More proposals, no solution in US gaming dispute

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The government of Antigua and Barbuda says it will decide whether to seek a mediator to intervene in the country’s 15-year long gaming dispute with the United States.
A release from Antigua and Barbuda’s Ambassador to the United States Sir Ronald Sanders stated the government has told Dispute Settlement Body (DSB) of the World Trade Organization (WTO) the same.
In the release, it was stated that this mediator would be appointed by the WTO Director-General upon Antigua and Barbuda’s request.
Sir Ronald is quoted saying, “after a long period of exhausting attempts to engage the United States, Antigua and Barbuda is now contemplating approaching the Director-General under the DSU provisions to join in seeking a mediated solution that would bring much-needed relief after these arduous 15 years of damage to our economy.”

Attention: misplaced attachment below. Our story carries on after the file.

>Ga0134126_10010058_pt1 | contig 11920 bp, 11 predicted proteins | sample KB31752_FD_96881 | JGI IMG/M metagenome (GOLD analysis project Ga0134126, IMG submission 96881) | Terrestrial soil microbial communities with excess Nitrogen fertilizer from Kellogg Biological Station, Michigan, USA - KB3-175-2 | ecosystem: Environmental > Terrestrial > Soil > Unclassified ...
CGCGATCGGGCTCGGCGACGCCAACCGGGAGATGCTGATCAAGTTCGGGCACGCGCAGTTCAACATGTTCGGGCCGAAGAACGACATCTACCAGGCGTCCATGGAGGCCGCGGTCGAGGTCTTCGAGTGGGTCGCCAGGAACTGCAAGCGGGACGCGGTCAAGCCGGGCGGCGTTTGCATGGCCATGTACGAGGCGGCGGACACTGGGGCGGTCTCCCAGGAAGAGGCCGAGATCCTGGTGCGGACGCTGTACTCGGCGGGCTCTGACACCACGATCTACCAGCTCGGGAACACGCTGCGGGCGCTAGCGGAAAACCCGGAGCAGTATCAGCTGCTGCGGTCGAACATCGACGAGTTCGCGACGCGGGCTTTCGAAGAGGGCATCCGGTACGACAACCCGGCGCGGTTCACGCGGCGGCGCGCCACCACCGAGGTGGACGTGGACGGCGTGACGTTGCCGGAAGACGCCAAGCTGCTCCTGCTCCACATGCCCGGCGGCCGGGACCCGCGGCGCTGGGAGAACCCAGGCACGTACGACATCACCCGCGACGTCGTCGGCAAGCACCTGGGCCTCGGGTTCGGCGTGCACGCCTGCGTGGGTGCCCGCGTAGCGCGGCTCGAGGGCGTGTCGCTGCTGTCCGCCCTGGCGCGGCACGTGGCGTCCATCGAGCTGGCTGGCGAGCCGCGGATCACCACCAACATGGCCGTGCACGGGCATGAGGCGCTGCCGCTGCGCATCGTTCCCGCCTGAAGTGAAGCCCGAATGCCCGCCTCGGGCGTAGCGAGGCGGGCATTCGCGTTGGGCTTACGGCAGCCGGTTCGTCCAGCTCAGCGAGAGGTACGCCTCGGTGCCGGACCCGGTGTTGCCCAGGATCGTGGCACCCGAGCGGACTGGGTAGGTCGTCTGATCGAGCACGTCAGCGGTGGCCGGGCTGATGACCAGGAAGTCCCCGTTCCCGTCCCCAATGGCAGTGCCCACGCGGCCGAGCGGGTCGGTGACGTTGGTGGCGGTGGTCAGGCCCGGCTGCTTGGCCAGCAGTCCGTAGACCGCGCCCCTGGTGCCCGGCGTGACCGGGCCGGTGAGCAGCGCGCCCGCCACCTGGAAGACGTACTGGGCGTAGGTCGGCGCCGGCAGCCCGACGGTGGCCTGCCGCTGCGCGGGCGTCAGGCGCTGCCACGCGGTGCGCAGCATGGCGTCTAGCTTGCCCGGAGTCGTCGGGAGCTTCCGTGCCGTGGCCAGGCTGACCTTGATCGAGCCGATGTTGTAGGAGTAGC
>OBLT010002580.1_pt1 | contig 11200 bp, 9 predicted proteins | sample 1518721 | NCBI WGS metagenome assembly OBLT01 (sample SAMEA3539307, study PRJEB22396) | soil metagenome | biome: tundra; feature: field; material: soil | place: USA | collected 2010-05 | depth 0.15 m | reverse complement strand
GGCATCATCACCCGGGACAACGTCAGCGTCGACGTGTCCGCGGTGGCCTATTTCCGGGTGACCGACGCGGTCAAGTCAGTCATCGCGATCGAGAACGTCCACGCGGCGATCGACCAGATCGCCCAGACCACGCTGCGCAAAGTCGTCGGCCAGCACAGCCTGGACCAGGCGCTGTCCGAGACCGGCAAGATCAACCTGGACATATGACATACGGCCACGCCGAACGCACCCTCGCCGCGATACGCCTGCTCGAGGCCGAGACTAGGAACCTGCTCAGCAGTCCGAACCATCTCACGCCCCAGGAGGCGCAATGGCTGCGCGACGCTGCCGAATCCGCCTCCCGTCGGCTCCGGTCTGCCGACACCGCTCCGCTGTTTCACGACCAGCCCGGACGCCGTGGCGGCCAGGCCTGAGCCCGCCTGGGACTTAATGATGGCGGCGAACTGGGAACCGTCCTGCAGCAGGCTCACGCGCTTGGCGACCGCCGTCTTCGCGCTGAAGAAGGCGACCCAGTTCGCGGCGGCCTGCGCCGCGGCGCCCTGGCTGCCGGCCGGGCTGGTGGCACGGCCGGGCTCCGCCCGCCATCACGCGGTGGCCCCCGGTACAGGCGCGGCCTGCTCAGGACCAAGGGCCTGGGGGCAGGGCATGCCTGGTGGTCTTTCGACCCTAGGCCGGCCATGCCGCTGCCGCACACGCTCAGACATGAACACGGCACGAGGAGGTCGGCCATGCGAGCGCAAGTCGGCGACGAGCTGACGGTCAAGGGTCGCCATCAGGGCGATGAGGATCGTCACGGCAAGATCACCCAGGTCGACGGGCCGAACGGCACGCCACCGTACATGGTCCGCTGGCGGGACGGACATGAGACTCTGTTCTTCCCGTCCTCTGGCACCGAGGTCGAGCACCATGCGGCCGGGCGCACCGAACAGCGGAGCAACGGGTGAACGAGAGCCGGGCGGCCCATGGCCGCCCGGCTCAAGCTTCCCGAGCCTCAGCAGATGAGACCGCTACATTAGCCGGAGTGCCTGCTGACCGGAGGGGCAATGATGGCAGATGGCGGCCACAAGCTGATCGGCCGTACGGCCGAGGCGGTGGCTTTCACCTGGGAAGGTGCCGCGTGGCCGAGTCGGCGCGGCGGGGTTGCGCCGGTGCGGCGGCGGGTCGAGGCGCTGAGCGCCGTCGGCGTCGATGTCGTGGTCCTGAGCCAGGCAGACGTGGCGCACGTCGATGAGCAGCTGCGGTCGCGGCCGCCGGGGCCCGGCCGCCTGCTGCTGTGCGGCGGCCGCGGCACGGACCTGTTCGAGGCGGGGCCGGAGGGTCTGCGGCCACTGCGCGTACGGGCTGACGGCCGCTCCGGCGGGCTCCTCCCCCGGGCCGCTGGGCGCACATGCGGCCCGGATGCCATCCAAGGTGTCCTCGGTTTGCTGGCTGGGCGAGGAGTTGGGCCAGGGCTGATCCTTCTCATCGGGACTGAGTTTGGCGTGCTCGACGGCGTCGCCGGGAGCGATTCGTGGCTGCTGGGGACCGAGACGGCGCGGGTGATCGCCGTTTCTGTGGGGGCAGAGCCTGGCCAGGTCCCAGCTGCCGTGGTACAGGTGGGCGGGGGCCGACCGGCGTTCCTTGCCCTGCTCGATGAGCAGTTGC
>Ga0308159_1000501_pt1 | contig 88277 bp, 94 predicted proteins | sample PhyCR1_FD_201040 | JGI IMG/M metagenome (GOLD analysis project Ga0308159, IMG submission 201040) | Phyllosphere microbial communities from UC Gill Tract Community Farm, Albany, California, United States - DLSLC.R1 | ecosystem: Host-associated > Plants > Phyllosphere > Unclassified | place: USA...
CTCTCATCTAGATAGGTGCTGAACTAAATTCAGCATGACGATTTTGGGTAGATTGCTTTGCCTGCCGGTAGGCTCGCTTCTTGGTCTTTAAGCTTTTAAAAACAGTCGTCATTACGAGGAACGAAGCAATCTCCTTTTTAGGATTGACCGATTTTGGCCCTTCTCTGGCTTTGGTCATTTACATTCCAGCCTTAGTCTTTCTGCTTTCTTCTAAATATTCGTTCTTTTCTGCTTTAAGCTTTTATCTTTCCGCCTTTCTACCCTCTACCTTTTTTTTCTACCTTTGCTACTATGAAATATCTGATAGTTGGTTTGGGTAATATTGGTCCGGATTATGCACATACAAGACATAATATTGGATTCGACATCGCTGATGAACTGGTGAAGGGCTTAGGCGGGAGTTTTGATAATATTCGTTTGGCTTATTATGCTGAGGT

He says the United States violation of the General Agreement on Trade in Services has caused trade losses of US$315 million to Antigua and Barbuda.
The online gaming dispute began in 2003 when US authorities began to restrict its citizens from accessing internet gaming services based in Antigua & Barbuda.
When the US failed to observe the WTO’s 2004 ruling to allow online gaming, the organization’s Dispute Settlement Body (DSB) ruled in 2007 that Antigua and Barbuda could violate US copyrights to recover what was estimated to be losses of US $21 million annually.

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